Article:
Press-Republican

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March 17, 2014

How local sports could change all of television

WASHINGTON — Whether or not you care passionately about baseball, you should care about the Los Angeles Dodgers. The future of television may depend on them, and on teams like them. Cable companies are betting that local sports will justify big price increases - and they may have overreached. Wars over the rights to local sports broadcasting are breaking out across the country, and their outcomes may bring the cable business model to its knees.

Over the past 30 years, sports have driven the entire cable business model, and local sports have played a disproportionately big role. Landmark battles over the broadcasting rights to the Dodgers and other franchises - the Houston Astros and Rockets, the New York Knicks, and more - have created turmoil and increased service costs in the cable distribution model. Now cable providers are passing those costs onto you, the subscriber, whether you're a sports fan or not.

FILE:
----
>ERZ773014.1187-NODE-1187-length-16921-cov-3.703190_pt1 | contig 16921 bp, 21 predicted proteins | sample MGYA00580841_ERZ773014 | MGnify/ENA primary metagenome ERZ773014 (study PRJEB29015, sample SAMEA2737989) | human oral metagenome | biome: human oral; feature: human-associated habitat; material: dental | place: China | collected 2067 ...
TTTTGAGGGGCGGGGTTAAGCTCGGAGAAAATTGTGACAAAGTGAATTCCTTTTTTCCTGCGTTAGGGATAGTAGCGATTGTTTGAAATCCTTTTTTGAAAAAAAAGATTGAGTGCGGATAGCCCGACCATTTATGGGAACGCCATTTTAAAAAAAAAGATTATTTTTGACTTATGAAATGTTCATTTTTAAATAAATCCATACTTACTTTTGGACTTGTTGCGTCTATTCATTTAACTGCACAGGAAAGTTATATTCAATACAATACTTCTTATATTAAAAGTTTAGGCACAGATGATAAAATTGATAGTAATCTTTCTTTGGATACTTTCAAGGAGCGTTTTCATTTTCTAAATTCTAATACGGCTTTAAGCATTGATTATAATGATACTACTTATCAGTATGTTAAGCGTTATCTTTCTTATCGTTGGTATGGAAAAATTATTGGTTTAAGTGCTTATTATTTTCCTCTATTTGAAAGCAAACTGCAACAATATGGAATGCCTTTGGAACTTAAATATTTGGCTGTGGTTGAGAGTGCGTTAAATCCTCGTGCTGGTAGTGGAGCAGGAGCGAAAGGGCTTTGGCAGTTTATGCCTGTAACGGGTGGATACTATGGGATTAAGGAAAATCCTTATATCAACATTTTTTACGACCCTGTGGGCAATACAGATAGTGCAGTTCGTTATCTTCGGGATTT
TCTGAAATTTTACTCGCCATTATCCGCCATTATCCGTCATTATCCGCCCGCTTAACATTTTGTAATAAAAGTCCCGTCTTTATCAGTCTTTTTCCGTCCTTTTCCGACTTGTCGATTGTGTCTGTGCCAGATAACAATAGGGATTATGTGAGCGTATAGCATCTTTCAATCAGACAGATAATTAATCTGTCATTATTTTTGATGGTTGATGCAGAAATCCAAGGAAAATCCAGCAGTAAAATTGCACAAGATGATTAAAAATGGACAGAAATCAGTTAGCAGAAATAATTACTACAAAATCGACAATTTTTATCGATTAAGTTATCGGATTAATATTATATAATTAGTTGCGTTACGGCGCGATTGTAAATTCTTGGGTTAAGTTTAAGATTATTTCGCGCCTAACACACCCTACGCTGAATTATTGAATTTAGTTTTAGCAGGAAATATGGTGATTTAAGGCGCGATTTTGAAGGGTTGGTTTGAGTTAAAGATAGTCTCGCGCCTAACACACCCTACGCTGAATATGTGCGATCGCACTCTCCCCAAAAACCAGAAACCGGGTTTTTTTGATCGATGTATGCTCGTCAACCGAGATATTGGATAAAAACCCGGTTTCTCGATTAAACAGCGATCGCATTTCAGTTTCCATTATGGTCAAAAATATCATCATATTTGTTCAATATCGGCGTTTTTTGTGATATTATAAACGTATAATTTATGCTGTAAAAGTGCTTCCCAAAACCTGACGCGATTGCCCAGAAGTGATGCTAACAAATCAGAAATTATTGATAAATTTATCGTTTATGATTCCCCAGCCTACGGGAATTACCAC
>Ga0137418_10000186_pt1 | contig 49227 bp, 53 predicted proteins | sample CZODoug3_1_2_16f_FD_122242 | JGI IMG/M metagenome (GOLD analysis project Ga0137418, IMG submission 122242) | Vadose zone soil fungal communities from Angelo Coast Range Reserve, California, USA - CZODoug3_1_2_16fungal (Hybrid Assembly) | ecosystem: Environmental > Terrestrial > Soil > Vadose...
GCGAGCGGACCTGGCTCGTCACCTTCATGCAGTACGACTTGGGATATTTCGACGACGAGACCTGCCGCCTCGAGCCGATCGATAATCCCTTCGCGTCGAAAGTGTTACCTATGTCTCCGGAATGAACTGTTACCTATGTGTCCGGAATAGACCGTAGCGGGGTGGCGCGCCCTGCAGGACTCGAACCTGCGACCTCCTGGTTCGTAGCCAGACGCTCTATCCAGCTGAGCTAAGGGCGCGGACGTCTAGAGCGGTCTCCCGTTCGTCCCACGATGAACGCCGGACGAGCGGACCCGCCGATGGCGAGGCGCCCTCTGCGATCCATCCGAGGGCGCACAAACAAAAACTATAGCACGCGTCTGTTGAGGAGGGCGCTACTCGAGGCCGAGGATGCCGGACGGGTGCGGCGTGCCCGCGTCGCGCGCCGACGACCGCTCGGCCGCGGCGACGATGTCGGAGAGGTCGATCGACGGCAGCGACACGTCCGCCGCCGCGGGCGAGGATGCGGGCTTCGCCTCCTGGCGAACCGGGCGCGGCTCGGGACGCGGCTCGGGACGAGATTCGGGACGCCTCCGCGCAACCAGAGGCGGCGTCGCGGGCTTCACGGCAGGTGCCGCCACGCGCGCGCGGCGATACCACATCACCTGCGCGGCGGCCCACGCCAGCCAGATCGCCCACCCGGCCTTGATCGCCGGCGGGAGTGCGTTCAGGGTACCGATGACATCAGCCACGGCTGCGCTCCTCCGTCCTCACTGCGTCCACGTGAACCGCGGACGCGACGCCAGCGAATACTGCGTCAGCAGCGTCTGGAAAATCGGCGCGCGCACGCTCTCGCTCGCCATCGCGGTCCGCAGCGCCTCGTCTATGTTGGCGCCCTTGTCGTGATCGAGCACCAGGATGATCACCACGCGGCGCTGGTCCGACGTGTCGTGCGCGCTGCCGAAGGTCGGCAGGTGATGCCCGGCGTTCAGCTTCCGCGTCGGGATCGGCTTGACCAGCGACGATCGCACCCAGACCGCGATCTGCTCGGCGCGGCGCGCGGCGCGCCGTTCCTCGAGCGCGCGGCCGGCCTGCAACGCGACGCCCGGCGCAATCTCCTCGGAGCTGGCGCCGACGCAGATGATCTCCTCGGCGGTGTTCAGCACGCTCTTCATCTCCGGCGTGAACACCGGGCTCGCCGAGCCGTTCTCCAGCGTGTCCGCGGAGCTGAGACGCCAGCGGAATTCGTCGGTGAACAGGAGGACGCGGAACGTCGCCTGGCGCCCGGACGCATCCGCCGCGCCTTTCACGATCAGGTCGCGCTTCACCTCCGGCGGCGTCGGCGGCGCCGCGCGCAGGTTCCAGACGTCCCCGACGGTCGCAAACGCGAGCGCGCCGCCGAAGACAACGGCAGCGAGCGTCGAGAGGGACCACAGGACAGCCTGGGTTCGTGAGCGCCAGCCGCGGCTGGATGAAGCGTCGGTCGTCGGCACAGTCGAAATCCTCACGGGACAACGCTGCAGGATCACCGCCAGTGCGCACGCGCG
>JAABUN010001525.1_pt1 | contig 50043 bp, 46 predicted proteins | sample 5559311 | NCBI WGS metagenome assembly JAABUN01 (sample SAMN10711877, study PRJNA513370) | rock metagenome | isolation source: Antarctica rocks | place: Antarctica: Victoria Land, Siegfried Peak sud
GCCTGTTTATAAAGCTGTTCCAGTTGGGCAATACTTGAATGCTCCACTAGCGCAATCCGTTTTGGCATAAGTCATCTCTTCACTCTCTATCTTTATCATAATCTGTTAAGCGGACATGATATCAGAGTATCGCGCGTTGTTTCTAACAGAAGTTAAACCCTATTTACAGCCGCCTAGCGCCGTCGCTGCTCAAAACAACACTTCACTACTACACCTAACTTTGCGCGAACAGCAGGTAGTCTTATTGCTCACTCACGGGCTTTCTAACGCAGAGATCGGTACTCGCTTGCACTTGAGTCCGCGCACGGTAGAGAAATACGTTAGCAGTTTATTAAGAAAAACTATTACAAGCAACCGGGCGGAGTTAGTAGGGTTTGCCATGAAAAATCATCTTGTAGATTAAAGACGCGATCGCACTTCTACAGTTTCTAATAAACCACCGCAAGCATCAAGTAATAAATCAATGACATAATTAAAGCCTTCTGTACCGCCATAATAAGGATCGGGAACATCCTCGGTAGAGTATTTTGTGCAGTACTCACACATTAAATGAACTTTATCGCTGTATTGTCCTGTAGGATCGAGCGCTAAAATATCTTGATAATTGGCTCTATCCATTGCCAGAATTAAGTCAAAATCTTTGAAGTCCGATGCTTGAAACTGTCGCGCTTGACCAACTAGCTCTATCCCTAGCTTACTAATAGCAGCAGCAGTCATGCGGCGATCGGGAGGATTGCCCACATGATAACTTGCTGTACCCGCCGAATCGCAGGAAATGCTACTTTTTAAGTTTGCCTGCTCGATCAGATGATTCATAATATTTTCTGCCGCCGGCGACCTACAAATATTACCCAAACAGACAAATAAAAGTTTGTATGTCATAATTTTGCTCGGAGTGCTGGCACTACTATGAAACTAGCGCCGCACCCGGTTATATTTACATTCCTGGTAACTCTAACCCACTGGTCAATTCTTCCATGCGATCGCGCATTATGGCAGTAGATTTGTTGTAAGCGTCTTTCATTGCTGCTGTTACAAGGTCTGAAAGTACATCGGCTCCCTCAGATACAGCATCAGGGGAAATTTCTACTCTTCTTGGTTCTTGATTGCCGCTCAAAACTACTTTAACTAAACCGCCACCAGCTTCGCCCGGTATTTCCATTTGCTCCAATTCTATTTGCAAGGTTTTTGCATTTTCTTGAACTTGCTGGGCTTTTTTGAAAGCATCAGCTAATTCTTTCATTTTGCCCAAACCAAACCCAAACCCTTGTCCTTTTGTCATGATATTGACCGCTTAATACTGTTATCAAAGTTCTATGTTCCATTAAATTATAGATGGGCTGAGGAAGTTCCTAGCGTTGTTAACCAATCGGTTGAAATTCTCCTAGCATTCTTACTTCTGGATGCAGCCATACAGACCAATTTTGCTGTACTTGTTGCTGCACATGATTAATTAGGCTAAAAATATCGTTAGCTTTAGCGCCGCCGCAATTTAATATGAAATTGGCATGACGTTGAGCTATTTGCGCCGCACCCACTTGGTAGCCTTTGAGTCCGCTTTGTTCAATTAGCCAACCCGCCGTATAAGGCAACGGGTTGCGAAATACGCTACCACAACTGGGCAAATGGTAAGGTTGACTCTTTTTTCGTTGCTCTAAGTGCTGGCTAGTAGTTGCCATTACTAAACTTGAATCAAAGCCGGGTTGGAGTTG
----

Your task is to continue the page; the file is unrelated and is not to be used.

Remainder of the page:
Before we get to the Dodgers, let's state the obvious: Cable television is expensive, and getting more expensive every year. The average monthly cable bill in the U.S. climbed from $40 in 2001 to $86 in 2012. Market research firm NPD Group says it could go as high as $123 by next year, and north of $200 by 2020. Such a dramatic rise could place cable outside the reach of many U.S. households and force others to seek price-competitive alternatives. Cord-cutting, a trend already underway at a small scale, could go mainstream. To maintain their subscriber bases, cable providers will need to keep their costs under control.

ESPN, the king of sports networks, has a lot to do with those costs. It charges Time Warner, Comcast, AT&T and other providers 20 times the licensing fee that most other cable networks do. As columnist Ravi Dev points out in Medium:

The History Channel costs roughly 22 cents per month [per subscriber]. ESPN, you might be wondering? That comes out to $5.13 per month. … The ESPN subscriber fee is more than CNN, MTV, FX, TBS, CNBC, AMC, Nickelodeon, Comedy Central, the Food Network, and the Discovery Channel … combined.

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